Bernard and Fiona have been left a swish, Mayfair apartment in Tessa’s will, her husband – George Kosinski, Bernard’s brother-in-law – having moved to Switzerland for tax reasons. They are reunited with their children who, during their sojourn in California, have been looked after by Fiona’s pompous but wealthy father down in Leith Hill, Surrey. And they immediately go back to work full-time, getting reinvolved in Departmental politics, notably lots of fussing about whether their boss, Dicky Cruyer, will get promoted from Head of Ops to Deputy DG of the ‘Department’, and fretting about which office the newly-promoted Fiona will get, and so on. When I was off work with stress, I was only allowed back in stages, initially working part-time, given careful increments of work to re-adapt, monitored and subject to weekly meetings with HR to make sure I could cope. None of that here. Everything is back to ‘normal’ in one leap.

For example, Dicky hosts an excruciatingly embarrassing dinner party where his wife, fed up of all his affairs, is drunk and sarcastic in front of the usual characters – Bernard, Fiona, Gloria, Bret. There is a similarly fraught social Sunday at the father-in-law’s, attended by old Silas Gaunt, the shaggy, overweight, retired but still very influential eminence grise of the Service who we know, but Bernard doesn’t, conceived and carried out the entire Operation Sinker to send Fiona to the East and the blood-curdling plan to bring her back.

Early on Bernard flies back to Berlin where he stays with old Tante Lisl who we last saw wheelchair-bound but who’s had hip replacements and is noticeably more mobile and sprightly. He visits the elderly Frank Harrington, head of the Berlin Field Unit, friend of Bernard’s dad, still hankering after a move back to London and a ‘gong’. Then he hitchhikes down to Zurich to visit his best friend from his Berlin childhood, Werner Volkmann, who has left Lisl’s niece, Ingrid, to take up again with his youthful, go-getting but deeply untrustworthy girlfriend, Zena.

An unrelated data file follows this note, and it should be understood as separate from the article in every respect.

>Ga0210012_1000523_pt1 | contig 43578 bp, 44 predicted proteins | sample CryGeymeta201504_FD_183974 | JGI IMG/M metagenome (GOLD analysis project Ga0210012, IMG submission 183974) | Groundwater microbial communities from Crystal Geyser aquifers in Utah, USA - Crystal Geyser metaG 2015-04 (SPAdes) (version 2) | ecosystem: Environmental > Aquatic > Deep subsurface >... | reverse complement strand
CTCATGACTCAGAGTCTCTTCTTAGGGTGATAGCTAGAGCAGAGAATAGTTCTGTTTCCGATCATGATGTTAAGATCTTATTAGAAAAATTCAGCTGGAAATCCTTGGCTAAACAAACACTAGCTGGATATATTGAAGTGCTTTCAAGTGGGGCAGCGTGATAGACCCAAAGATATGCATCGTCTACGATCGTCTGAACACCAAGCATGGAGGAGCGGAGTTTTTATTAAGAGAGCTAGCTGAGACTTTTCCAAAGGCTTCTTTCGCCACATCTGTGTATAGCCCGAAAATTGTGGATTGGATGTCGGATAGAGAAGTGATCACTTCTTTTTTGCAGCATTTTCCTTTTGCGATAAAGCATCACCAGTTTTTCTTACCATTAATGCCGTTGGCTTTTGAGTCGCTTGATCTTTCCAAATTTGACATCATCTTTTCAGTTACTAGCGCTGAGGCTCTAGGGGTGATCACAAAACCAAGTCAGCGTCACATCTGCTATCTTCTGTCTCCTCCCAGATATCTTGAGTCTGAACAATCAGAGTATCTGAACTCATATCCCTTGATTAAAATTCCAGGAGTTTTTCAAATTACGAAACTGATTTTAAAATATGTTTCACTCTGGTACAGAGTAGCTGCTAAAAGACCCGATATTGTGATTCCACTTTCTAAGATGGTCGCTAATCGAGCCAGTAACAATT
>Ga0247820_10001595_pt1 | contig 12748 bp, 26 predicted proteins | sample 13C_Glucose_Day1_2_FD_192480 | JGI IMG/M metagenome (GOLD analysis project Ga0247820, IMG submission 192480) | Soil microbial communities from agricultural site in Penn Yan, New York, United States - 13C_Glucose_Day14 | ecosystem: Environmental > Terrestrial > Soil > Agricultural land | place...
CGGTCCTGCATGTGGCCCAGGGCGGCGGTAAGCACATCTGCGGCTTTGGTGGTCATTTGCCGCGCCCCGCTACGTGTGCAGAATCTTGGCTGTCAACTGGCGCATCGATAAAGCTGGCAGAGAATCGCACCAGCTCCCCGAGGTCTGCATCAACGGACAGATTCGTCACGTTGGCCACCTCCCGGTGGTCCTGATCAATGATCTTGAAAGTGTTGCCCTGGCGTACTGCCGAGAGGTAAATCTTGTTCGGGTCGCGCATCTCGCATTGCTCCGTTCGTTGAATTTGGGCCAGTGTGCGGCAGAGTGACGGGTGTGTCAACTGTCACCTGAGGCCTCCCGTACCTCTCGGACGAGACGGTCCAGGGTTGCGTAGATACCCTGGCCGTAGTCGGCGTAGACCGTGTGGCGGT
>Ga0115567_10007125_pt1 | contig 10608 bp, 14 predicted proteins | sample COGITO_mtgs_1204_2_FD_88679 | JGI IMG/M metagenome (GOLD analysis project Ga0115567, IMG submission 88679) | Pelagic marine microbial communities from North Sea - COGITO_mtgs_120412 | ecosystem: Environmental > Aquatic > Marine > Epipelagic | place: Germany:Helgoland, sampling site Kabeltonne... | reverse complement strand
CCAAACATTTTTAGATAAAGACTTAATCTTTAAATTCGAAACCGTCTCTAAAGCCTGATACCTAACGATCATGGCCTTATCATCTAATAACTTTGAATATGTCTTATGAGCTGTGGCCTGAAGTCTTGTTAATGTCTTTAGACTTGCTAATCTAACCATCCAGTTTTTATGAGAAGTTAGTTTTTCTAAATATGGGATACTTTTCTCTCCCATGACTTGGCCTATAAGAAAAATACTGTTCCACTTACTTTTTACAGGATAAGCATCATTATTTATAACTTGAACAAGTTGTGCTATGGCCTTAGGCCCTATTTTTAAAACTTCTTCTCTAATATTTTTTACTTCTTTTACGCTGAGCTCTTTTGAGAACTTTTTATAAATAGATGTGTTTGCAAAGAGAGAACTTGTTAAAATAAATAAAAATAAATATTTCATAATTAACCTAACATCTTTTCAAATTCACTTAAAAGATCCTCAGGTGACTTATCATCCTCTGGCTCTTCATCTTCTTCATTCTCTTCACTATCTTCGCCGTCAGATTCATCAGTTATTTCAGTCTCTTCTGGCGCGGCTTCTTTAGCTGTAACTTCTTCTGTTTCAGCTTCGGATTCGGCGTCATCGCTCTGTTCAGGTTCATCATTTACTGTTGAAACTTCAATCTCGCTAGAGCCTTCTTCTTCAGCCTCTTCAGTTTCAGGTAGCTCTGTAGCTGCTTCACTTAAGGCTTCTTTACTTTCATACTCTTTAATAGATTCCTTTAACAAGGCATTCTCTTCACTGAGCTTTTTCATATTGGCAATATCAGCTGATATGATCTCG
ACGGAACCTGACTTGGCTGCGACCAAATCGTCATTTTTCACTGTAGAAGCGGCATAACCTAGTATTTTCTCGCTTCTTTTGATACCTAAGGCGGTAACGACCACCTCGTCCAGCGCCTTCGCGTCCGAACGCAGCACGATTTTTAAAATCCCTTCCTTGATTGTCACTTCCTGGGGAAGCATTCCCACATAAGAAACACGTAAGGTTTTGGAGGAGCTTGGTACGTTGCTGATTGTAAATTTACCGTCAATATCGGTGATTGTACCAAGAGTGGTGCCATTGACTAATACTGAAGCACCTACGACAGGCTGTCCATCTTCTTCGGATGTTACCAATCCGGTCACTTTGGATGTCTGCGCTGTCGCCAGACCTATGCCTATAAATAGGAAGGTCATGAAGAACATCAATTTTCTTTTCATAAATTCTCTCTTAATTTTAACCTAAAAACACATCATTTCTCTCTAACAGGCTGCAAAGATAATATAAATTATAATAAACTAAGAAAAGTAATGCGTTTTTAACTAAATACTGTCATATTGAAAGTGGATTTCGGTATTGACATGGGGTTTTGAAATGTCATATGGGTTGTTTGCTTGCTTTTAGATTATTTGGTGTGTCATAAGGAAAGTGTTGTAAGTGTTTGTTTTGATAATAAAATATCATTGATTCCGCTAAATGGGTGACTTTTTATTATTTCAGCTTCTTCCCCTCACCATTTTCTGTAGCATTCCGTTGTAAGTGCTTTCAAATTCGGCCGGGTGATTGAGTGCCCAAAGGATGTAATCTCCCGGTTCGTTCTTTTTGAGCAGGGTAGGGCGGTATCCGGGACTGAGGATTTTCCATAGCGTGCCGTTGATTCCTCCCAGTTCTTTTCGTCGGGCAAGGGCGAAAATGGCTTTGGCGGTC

In other words, the old gang’s all here. The plot feels mostly concerned with taking Bernard to all his familiar places and touching base with all the faces we’ve gotten to know so well from the previous six novels, so that we can sink back into the warm comfort zone of the Bernard Samson soap opera.

There is a plot about spies and stuff but really, rather than a spy story which shows us some of the agents’ private lives, these novels feel more like a soap opera about a circle of middle-class people, with homes in Mayfair and the Home Counties, who have Sunday lunches, dinner parties, evenings in cooking and moaning about the office – and ever so occasionally, go off and do some dodgy dealing behind the Iron Curtain. All swathed in, delivered with, Samson (and Deighton)’s trademark dry humour.

As I said it, a movement in the next row of machines revealed the inquisitive and unfriendly eyes of a man named Morgan peeping over the top of the bull-pen. Morgan was a malevolent denizen of the top floor who was working on a PhD in gossip. (p.134)

Gloria

And threaded throughout the book is the domestic difficulty Samson has with the fact that, not only did he shack up with the gorgeous Gloria after Fiona ‘betrayed’ and ‘abandoned’ him, and end up falling seriously in love with her; but that, now Fiona is back, both women are working for the same Department, in the same building, on the same floor. Samson has painful conversations with Fiona, who can’t forgive him for ‘betraying’ her with another woman (er, hang on); and even more painful conversations with Gloria, who can’t bear it that she’s suddenly been shut out of his life.